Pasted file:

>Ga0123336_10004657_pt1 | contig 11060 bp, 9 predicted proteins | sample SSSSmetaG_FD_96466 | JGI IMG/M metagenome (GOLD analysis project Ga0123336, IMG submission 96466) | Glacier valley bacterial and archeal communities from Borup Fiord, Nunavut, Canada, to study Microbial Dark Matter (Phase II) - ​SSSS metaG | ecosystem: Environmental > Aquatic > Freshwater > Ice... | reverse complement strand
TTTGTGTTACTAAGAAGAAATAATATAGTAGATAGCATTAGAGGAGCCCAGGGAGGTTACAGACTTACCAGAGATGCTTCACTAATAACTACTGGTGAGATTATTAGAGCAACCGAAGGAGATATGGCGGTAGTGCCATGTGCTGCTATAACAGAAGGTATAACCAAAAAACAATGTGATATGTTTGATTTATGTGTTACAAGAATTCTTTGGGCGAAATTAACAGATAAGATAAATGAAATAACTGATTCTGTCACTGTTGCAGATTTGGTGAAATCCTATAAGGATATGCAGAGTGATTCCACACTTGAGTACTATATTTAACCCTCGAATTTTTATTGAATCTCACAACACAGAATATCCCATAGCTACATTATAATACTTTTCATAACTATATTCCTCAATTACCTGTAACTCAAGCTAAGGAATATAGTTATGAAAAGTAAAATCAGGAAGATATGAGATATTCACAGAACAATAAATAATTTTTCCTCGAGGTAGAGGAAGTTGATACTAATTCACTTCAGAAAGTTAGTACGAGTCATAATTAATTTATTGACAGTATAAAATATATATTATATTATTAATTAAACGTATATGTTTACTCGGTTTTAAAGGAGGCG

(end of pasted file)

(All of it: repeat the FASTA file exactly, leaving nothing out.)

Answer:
>Ga0123336_10004657_pt1 | contig 11060 bp, 9 predicted proteins | sample SSSSmetaG_FD_96466 | JGI IMG/M metagenome (GOLD analysis project Ga0123336, IMG submission 96466) | Glacier valley bacterial and archeal communities from Borup Fiord, Nunavut, Canada, to study Microbial Dark Matter (Phase II) - ​SSSS metaG | ecosystem: Environmental > Aquatic > Freshwater > Ice... | reverse complement strand
TTTGTGTTACTAAGAAGAAATAATATAGTAGATAGCATTAGAGGAGCCCAGGGAGGTTACAGACTTACCAGAGATGCTTCACTAATAACTACTGGTGAGATTATTAGAGCAACCGAAGGAGATATGGCGGTAGTGCCATGTGCTGCTATAACAGAAGGTATAACCAAAAAACAATGTGATATGTTTGATTTATGTGTTACAAGAATTCTTTGGGCGAAATTAACAGATAAGATAAATGAAATAACTGATTCTGTCACTGTTGCAGATTTGGTGAAATCCTATAAGGATATGCAGAGTGATTCCACACTTGAGTACTATATTTAACCCTCGAATTTTTATTGAATCTCACAACACAGAATATCCCATAGCTACATTATAATACTTTTCATAACTATATTCCTCAATTACCTGTAACTCAAGCTAAGGAATATAGTTATGAAAAGTAAAATCAGGAAGATATGAGATATTCACAGAACAATAAATAATTTTTCCTCGAGGTAGAGGAAGTTGATACTAATTCACTTCAGAAAGTTAGTACGAGTCATAATTAATTTATTGACAGTATAAAATATATATTATATTATTAATTAAACGTATATGTTTACTCGGTTTTAAAGGAGGCG